I allowed myself one treat: a small can of Coke once a week on Saturday. I bought it from a certain vending machine in the little shopping street near my apartment. At the time, Coke was sold in 150 ml. cans like the one pictured at the beginning of this post. For comparison, a standard 12-oz can of Coke is 355 ml. So one can of Coke in Japan was only about a third of the size of one in the U.S. It cost only ¥100, which was all I could afford to spend on treats at the time.
I could have bought that can of Coke anywhere, but there was one particular machine that I enjoyed using. It had little lights that went around in a circuit, like a arcade game, and if you pushed the button when the light reached a certain part of the circuit, you got a free can of coke. The third or fourth time I used the machine, I got the prize, an extra can of Coke, and I was so thrilled. The following week, a fellow who lived in the neighborhood, a merchant whose home was above his shop, saw me patronizing my favorite machine. He stopped and laughed at me, saying, "I know you buy Coke every Saturday at this machine, and I know you won last week, but that was a fluke. You won't win again."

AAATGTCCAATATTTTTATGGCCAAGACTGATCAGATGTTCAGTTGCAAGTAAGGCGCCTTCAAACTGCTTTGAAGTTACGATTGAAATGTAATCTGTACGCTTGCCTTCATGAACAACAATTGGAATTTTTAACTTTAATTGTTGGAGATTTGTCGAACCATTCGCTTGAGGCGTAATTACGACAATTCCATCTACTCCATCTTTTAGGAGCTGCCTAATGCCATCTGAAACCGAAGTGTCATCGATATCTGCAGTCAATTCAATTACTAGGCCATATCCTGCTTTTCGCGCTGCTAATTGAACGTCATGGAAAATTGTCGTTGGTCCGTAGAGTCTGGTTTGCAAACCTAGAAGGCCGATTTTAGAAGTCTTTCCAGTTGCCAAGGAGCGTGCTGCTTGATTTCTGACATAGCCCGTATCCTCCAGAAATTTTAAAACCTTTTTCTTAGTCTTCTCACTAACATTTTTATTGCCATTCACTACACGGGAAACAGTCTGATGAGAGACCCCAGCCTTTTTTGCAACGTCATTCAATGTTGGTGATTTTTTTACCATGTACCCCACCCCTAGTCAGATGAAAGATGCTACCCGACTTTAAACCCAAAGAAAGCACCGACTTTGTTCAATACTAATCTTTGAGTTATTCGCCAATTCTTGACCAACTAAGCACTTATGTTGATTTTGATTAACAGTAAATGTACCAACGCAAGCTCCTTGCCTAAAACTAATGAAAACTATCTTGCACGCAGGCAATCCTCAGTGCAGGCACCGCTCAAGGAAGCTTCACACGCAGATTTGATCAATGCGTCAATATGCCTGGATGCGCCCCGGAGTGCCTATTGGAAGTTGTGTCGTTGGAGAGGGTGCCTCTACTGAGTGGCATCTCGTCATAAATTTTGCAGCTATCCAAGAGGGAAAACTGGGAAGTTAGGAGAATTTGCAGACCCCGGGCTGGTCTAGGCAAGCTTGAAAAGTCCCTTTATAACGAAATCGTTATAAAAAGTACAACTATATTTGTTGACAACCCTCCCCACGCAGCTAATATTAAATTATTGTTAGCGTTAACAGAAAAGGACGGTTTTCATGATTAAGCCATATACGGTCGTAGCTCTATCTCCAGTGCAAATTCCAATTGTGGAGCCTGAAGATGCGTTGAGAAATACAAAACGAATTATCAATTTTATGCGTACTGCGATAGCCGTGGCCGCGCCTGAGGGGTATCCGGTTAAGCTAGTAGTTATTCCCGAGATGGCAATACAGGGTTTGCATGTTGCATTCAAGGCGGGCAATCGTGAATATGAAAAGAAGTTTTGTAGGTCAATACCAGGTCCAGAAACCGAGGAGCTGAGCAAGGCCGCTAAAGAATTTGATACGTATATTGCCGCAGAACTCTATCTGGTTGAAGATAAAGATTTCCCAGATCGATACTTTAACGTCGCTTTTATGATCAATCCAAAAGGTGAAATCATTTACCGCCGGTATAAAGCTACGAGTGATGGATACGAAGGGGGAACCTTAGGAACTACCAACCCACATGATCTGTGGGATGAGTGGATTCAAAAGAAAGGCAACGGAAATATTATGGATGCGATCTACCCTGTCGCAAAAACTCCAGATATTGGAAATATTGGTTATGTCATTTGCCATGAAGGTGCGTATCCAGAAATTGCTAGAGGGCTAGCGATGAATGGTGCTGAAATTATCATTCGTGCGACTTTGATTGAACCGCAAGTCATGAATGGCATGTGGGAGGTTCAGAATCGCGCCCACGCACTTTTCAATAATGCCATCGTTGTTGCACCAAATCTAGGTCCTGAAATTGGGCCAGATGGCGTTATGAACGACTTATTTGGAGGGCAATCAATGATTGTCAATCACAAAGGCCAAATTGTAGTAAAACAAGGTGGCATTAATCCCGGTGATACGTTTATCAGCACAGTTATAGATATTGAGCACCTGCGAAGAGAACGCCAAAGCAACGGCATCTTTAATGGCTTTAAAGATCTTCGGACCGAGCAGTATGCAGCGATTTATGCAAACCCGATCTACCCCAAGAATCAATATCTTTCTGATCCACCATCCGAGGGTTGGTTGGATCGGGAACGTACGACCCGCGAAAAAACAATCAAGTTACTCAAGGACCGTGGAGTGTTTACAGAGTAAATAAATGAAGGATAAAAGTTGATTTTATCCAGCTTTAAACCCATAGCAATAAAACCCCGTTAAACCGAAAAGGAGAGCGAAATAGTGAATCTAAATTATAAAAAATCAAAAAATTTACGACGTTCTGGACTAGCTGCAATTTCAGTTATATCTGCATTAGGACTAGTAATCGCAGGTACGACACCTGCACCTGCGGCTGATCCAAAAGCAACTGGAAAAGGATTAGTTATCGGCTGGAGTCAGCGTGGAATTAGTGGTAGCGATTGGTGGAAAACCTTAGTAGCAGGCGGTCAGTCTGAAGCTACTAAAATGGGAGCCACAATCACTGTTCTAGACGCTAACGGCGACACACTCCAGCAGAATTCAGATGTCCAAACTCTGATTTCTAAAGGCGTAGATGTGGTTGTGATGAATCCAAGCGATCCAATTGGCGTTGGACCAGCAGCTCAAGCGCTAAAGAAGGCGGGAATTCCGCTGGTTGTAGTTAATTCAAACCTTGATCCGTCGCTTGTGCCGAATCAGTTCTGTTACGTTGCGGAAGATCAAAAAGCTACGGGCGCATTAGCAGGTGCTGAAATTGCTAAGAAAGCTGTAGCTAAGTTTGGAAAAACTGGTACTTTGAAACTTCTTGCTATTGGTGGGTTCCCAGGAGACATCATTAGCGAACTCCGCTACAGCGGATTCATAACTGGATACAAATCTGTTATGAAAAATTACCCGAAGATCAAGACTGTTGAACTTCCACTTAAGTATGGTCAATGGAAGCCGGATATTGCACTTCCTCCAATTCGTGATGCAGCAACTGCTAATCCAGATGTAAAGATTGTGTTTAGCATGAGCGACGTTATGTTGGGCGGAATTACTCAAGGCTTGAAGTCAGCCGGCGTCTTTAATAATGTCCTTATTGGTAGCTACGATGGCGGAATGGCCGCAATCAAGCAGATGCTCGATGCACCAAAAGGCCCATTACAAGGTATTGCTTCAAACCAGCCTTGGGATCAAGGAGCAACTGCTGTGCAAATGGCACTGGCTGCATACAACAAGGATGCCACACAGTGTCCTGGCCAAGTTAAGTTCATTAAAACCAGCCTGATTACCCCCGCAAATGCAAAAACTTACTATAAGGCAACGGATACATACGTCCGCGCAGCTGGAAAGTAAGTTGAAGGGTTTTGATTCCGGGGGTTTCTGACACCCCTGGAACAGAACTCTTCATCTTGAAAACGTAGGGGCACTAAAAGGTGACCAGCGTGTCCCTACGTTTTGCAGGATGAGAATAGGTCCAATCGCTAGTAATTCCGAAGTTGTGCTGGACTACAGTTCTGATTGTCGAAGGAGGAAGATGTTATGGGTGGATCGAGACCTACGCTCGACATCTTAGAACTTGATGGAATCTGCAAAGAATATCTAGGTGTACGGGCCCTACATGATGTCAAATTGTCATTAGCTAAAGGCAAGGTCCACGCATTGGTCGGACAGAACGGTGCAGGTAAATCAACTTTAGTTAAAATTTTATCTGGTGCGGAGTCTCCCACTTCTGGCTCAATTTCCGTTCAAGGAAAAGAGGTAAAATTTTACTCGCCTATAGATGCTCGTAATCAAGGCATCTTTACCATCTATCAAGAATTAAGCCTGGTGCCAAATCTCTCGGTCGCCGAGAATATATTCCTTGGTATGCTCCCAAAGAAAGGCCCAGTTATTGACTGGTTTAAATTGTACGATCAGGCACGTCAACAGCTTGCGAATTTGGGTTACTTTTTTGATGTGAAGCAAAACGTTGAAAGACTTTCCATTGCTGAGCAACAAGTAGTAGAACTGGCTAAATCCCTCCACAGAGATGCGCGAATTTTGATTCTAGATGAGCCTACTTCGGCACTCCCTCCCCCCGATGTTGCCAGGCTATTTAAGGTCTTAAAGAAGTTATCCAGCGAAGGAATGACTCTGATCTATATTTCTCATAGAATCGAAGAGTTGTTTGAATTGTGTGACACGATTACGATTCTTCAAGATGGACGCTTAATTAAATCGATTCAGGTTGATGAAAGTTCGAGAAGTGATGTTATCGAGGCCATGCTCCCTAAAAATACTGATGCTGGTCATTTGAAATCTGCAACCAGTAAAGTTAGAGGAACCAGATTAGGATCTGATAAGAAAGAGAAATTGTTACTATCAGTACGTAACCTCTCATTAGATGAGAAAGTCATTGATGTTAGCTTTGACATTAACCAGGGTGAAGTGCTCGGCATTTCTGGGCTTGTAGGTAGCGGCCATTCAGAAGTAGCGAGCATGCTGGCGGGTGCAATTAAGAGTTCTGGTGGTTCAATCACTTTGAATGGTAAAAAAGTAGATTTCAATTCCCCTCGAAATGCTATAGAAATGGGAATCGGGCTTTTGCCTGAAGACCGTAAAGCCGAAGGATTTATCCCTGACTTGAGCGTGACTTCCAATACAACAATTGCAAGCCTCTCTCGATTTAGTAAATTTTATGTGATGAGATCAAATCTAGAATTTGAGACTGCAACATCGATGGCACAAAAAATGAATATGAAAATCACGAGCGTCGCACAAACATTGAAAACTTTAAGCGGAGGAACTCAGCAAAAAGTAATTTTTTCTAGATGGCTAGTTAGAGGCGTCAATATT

When you're a foreigner living in Tokyo, until someone says something like that to you, it's almost possible to forget that you're being watched... closely. It wasn't like Osaka - they watch foreigners right out in the open, and they don't mind commenting out loud. In Tokyo, they were much more secretive about watching me, but they were definitely watching. Everything I did and everything I didn't do was watched and commented on behind closed doors. Over the years, other neighbors commented on my activities in such a way that I knew they'd been watching my every move.
Eventually, I got my first paycheck, and I was able to eat again, but by this time I think I must have lost at least 30 pounds. My ribs and pelvic bones stuck out, sharply, and I never did gain that much weight back until I returned to the United States. I enjoyed being thin and I enjoyed dressing up in lovely clothes, but I wasn't happy.